After having discussed about Cyper's `MATCH` keyword, let's talk a bit about its variant, the `OPTIONAL MATCH`.

I discovered OPTIONAL MATCH when I was preparing the code kata of Test Driven Development with Neo4j.

First, let’s have a look at how the test data look like.

Test Data new wine services

You can see that there is one WineRegion, 3 WineSubregions connecting to the same WineRegion and there are Grapes as well. But not every WineSubregion has related Grapes - in our test database.

When I was developing the function to return a given WineSubregion with its parent region and with the grapes which are grown at that subregion, first I wrote something like this (instead of a variable I use a real subregion name here)

MATCH (wr:WineRegion)-[:CONTAINS]->(wsr:WineSubRegion {name:"Mátra"})<-[:GROWS_AT]-(grape:Grape) RETURN wr, wsr, grape

This query only worked if the subregion I was looking for had grapes associated with it. After I thought about it I realized that it must be about that missing relationship. So as a next step I added that I was looking for 0 or 1 instance of that relationship - that’s what I thought at least.

MATCH (wr:WineRegion)-[:CONTAINS]->(wsr:WineSubRegion {name:"Mátra"})<-[:GROWS_AT*0..1]-(grape:Grape) RETURN wr, wsr, grape

Still no result for subregions without grapes grown there. Now I was truly surprised. I expected that if I look for potentially zero relationships then I should have results for any subregions.

In fact, it is so obvious this didn’t work. If you put a number or a range after a relationship type, you don’t define how many relationships there can be between the two nodes - why would you even do that - but you define a relationship length. I’ll cover it in another article, but to give you an idea, you can define how many relationships of a certain type you have to hop through in order to reach another node. With a :FRIEND relationship in a social graph, it makes perfect sense. In my data model, it doesn’t.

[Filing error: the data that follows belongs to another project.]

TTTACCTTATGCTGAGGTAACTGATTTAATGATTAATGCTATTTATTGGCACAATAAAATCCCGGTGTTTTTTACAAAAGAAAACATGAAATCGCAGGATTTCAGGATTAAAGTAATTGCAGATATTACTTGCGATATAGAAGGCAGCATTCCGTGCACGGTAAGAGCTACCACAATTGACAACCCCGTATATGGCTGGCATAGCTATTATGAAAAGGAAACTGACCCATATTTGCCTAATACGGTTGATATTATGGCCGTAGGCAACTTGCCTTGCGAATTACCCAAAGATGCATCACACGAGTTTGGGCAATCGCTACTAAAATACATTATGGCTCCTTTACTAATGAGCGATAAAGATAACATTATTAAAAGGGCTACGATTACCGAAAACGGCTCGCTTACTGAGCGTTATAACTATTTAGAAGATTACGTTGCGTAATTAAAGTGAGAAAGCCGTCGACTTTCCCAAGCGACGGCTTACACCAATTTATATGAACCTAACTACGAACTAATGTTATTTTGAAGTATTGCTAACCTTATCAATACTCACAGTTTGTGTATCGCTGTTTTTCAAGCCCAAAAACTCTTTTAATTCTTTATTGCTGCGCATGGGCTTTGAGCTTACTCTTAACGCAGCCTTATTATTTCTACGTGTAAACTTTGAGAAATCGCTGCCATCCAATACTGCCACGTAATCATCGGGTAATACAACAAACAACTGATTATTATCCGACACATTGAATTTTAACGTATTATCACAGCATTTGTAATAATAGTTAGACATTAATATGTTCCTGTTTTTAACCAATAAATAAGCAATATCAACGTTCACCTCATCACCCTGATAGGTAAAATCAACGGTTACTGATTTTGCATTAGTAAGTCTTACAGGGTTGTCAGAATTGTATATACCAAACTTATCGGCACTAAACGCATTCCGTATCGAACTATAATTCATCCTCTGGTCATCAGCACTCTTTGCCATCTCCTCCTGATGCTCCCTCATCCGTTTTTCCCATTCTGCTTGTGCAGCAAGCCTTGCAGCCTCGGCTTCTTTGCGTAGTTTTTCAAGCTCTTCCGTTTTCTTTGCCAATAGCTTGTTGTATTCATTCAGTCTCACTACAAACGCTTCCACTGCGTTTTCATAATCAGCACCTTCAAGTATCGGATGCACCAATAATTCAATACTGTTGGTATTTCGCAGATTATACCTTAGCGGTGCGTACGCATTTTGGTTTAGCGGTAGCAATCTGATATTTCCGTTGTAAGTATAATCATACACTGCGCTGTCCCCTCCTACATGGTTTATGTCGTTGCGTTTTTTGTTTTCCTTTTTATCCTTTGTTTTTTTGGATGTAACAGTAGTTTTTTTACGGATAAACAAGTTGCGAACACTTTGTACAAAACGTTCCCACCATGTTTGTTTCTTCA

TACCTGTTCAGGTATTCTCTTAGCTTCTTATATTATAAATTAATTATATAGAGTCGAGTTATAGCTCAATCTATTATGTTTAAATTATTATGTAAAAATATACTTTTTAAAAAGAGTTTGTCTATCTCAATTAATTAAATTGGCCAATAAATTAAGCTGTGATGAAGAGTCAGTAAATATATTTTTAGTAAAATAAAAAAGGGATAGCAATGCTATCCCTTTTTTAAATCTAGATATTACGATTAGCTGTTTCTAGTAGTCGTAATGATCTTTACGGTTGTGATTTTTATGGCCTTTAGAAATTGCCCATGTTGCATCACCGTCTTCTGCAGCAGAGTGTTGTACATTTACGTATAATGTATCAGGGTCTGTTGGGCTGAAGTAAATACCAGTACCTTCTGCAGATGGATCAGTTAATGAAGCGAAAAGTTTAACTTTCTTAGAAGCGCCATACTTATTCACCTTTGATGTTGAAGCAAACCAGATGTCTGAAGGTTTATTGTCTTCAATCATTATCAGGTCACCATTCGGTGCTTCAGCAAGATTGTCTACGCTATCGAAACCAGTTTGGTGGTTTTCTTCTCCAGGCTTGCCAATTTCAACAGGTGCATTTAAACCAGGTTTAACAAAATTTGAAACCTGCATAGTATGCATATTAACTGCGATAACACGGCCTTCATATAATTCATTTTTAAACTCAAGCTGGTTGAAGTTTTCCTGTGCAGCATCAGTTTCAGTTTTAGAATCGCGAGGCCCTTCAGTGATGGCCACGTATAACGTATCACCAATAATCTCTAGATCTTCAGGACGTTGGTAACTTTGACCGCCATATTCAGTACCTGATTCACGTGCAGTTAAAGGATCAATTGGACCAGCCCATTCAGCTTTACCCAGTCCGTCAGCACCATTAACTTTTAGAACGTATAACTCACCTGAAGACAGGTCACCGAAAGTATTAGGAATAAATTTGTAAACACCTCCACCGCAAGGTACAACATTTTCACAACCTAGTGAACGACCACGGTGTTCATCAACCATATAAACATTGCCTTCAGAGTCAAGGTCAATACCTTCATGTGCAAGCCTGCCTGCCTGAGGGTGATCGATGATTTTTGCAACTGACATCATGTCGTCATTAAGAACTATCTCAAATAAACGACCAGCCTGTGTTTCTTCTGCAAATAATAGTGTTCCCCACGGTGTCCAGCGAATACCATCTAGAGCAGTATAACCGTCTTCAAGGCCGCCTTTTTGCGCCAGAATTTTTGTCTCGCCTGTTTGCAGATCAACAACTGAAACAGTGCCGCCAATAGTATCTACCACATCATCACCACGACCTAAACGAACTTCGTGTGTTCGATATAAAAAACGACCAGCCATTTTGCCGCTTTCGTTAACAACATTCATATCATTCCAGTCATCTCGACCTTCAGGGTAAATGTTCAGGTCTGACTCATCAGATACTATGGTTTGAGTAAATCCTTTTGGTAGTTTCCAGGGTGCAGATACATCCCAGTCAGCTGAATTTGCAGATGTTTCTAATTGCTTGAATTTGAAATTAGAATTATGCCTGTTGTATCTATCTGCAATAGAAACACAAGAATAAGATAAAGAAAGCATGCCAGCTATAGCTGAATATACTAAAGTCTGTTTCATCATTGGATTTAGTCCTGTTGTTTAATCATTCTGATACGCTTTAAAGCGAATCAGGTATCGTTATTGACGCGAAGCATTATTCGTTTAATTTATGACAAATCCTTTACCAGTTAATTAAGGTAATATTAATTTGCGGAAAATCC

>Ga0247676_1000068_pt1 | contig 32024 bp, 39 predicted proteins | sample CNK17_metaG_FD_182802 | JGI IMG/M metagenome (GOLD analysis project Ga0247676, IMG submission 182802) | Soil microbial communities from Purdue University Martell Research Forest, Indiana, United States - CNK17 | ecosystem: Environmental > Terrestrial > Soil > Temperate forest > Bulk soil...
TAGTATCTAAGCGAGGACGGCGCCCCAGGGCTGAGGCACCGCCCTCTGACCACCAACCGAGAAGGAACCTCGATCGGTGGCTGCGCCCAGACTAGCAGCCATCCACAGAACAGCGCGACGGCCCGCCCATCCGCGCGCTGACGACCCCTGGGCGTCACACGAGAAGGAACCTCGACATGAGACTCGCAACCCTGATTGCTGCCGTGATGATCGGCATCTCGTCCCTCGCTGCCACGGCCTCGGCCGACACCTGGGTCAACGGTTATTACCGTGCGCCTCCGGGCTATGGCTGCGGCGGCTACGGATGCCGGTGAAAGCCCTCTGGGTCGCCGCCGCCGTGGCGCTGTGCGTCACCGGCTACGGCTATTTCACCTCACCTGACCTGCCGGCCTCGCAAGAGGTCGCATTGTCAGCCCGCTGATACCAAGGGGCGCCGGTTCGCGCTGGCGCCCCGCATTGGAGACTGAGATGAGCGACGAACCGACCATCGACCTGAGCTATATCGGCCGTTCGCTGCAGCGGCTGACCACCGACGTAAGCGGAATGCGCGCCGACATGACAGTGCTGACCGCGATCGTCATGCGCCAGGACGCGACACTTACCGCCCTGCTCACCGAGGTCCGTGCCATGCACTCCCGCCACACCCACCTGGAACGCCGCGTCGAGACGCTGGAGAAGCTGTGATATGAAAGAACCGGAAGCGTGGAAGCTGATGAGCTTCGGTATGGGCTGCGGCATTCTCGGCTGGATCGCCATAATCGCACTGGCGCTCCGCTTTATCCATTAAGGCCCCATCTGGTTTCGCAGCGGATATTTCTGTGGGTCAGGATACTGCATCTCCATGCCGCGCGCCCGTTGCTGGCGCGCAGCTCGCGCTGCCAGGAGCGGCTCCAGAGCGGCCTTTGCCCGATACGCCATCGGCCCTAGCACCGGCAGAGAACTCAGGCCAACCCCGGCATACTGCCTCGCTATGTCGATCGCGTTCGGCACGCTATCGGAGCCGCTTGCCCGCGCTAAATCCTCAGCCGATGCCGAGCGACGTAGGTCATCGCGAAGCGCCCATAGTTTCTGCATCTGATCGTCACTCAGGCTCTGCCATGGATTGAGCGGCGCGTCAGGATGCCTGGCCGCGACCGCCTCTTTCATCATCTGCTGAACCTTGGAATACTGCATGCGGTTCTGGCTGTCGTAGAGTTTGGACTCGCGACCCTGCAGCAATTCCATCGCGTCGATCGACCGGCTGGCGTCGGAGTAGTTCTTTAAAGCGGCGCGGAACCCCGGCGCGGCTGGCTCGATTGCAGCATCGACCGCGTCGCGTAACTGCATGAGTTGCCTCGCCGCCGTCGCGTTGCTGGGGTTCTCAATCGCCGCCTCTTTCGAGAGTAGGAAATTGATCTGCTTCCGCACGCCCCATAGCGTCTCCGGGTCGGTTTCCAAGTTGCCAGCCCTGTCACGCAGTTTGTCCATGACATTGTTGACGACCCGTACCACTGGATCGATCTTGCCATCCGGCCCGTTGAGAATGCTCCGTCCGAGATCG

Then I found the OPTIONAL MATCH clause. Its name is really descriptive.

After the MATCH clause you describe all the nodes and relationships you are looking for and must be present. Then after the OPTIONAL MATCH you describe anything that is okay not to be there in the database. If the optional elements are not there, they will be represented as null in the results.

MATCH (wr:WineRegion)-[:CONTAINS]->(wsr:WineSubRegion {name:"Mátra"}) OPTIONAL MATCH (wsr)<-[:GROWS_AT]-(grape:Grape) RETURN wr, wsr, grape

Now you know how you can look for optional elements in a graph, next time we will talk about the MERGE keyword.